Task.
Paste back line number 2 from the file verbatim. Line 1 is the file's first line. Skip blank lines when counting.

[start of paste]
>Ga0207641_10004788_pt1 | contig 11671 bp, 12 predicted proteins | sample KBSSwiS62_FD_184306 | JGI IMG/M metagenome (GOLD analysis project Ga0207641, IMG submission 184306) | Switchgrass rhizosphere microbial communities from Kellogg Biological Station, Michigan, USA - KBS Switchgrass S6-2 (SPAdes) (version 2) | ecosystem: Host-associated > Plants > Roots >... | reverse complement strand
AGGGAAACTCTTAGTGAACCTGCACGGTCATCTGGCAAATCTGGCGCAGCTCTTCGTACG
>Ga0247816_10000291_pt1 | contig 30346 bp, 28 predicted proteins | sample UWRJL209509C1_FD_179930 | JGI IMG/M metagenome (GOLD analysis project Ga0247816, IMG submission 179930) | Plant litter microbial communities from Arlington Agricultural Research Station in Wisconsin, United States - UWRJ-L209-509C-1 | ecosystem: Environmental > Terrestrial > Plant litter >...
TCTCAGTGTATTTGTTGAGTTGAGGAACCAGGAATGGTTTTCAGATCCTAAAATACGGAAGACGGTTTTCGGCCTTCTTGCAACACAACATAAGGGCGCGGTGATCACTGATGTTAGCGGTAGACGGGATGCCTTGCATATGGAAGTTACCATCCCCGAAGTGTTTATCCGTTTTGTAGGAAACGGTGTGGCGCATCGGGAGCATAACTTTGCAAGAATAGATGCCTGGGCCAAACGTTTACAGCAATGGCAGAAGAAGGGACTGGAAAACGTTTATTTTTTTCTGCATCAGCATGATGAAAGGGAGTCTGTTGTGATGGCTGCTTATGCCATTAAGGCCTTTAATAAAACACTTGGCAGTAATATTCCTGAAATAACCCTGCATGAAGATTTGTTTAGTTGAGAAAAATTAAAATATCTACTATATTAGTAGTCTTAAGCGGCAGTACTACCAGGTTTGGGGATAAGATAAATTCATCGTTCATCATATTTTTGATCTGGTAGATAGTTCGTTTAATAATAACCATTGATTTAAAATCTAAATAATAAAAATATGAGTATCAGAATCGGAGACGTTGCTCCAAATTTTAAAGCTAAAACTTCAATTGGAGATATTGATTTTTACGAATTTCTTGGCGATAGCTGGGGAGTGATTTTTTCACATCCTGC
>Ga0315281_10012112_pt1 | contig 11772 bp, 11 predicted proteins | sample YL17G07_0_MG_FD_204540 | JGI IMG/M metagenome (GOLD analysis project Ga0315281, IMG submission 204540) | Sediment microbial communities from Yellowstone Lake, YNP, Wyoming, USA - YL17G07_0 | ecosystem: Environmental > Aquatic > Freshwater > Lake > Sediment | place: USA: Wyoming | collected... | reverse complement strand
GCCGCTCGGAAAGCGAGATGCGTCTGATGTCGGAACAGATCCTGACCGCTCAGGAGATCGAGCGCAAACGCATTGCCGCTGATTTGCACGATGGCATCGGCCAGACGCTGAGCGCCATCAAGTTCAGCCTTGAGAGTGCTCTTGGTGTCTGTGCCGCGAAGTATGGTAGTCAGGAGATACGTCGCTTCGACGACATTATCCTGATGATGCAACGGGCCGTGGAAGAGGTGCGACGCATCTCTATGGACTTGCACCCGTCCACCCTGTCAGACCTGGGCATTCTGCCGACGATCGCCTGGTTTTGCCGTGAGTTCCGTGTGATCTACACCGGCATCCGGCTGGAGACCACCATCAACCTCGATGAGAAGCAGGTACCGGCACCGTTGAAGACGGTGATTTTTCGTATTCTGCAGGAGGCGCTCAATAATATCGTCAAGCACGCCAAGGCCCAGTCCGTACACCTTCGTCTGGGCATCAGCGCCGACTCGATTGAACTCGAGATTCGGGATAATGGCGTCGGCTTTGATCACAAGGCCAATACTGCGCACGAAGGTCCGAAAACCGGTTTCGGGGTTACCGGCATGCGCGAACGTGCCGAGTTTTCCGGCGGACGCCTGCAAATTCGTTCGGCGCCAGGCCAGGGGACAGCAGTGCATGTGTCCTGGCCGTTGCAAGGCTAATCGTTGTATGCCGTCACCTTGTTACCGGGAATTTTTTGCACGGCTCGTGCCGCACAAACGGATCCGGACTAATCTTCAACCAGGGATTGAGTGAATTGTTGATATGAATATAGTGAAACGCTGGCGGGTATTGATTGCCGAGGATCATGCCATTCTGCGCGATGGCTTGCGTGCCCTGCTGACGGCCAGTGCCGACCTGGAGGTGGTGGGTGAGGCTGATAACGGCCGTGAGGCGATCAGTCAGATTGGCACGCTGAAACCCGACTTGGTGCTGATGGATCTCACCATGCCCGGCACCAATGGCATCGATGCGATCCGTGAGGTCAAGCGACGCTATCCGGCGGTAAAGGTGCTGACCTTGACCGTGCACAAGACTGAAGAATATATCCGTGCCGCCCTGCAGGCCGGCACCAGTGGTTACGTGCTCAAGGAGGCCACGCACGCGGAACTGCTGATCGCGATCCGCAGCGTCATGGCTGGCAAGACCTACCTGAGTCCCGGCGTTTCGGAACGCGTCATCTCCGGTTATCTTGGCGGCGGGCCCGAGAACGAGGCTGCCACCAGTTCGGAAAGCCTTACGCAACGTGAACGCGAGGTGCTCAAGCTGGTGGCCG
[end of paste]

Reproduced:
AGGGAAACTCTTAGTGAACCTGCACGGTCATCTGGCAAATCTGGCGCAGCTCTTCGTACG